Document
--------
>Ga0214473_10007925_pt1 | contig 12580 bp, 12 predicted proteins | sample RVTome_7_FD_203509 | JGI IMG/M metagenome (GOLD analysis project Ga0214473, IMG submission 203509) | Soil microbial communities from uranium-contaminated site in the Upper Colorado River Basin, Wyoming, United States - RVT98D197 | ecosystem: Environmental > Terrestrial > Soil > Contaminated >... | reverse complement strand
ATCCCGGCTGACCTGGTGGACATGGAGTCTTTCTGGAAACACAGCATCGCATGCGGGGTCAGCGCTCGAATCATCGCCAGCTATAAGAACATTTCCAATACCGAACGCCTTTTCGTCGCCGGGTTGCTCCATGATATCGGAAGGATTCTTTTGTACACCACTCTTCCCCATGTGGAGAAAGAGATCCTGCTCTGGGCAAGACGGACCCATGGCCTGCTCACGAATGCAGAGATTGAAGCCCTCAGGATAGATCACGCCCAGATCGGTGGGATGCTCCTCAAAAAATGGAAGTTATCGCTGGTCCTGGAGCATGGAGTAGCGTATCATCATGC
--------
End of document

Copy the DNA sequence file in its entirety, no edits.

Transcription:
>Ga0214473_10007925_pt1 | contig 12580 bp, 12 predicted proteins | sample RVTome_7_FD_203509 | JGI IMG/M metagenome (GOLD analysis project Ga0214473, IMG submission 203509) | Soil microbial communities from uranium-contaminated site in the Upper Colorado River Basin, Wyoming, United States - RVT98D197 | ecosystem: Environmental > Terrestrial > Soil > Contaminated >... | reverse complement strand
ATCCCGGCTGACCTGGTGGACATGGAGTCTTTCTGGAAACACAGCATCGCATGCGGGGTCAGCGCTCGAATCATCGCCAGCTATAAGAACATTTCCAATACCGAACGCCTTTTCGTCGCCGGGTTGCTCCATGATATCGGAAGGATTCTTTTGTACACCACTCTTCCCCATGTGGAGAAAGAGATCCTGCTCTGGGCAAGACGGACCCATGGCCTGCTCACGAATGCAGAGATTGAAGCCCTCAGGATAGATCACGCCCAGATCGGTGGGATGCTCCTCAAAAAATGGAAGTTATCGCTGGTCCTGGAGCATGGAGTAGCGTATCATCATGC